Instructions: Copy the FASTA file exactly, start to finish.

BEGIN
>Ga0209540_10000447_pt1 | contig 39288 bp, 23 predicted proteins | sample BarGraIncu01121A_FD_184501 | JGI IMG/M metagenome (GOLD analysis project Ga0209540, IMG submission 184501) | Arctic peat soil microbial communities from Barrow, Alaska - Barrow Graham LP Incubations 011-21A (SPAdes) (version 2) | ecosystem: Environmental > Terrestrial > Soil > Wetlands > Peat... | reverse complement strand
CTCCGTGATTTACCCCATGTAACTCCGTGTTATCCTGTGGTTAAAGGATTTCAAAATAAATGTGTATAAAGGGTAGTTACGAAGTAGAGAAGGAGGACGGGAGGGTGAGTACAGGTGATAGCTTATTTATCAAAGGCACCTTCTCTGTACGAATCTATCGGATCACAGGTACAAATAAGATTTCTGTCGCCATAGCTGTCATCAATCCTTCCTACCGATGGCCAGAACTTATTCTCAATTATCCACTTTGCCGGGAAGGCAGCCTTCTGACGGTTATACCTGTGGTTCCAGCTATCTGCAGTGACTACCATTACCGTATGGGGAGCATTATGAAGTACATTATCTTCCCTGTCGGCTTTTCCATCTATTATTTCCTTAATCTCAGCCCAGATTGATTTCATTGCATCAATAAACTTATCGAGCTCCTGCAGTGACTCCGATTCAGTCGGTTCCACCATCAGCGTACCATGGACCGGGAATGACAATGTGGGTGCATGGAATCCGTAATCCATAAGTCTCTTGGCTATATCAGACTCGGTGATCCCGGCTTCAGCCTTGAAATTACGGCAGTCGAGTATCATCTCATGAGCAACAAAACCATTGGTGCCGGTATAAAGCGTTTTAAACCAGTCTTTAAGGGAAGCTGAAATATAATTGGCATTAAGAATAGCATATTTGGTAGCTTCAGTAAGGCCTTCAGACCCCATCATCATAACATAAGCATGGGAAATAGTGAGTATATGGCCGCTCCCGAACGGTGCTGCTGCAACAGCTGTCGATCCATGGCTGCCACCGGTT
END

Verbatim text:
>Ga0209540_10000447_pt1 | contig 39288 bp, 23 predicted proteins | sample BarGraIncu01121A_FD_184501 | JGI IMG/M metagenome (GOLD analysis project Ga0209540, IMG submission 184501) | Arctic peat soil microbial communities from Barrow, Alaska - Barrow Graham LP Incubations 011-21A (SPAdes) (version 2) | ecosystem: Environmental > Terrestrial > Soil > Wetlands > Peat... | reverse complement strand
CTCCGTGATTTACCCCATGTAACTCCGTGTTATCCTGTGGTTAAAGGATTTCAAAATAAATGTGTATAAAGGGTAGTTACGAAGTAGAGAAGGAGGACGGGAGGGTGAGTACAGGTGATAGCTTATTTATCAAAGGCACCTTCTCTGTACGAATCTATCGGATCACAGGTACAAATAAGATTTCTGTCGCCATAGCTGTCATCAATCCTTCCTACCGATGGCCAGAACTTATTCTCAATTATCCACTTTGCCGGGAAGGCAGCCTTCTGACGGTTATACCTGTGGTTCCAGCTATCTGCAGTGACTACCATTACCGTATGGGGAGCATTATGAAGTACATTATCTTCCCTGTCGGCTTTTCCATCTATTATTTCCTTAATCTCAGCCCAGATTGATTTCATTGCATCAATAAACTTATCGAGCTCCTGCAGTGACTCCGATTCAGTCGGTTCCACCATCAGCGTACCATGGACCGGGAATGACAATGTGGGTGCATGGAATCCGTAATCCATAAGTCTCTTGGCTATATCAGACTCGGTGATCCCGGCTTCAGCCTTGAAATTACGGCAGTCGAGTATCATCTCATGAGCAACAAAACCATTGGTGCCGGTATAAAGCGTTTTAAACCAGTCTTTAAGGGAAGCTGAAATATAATTGGCATTAAGAATAGCATATTTGGTAGCTTCAGTAAGGCCTTCAGACCCCATCATCATAACATAAGCATGGGAAATAGTGAGTATATGGCCGCTCCCGAACGGTGCTGCTGCAACAGCTGTCGATCCATGGCTGCCACCGGTT